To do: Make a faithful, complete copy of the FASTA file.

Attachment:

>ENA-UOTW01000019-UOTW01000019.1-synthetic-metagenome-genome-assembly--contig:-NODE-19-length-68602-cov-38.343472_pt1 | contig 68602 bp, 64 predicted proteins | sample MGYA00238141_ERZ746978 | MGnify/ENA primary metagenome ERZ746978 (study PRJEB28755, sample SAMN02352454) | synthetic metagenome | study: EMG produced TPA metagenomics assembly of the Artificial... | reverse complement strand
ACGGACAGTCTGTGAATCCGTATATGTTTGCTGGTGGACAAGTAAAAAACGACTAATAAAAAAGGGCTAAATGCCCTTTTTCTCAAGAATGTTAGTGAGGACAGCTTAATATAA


>ENA-UOTW01000019-UOTW01000019.1-synthetic-metagenome-genome-assembly--contig:-NODE-19-length-68602-cov-38.343472_pt1 | contig 68602 bp, 64 predicted proteins | sample MGYA00238141_ERZ746978 | MGnify/ENA primary metagenome ERZ746978 (study PRJEB28755, sample SAMN02352454) | synthetic metagenome | study: EMG produced TPA metagenomics assembly of the Artificial... | reverse complement strand
ACGGACAGTCTGTGAATCCGTATATGTTTGCTGGTGGACAAGTAAAAAACGACTAATAAAAAAGGGCTAAATGCCCTTTTTCTCAAGAATGTTAGTGAGGACAGCTTAATATAA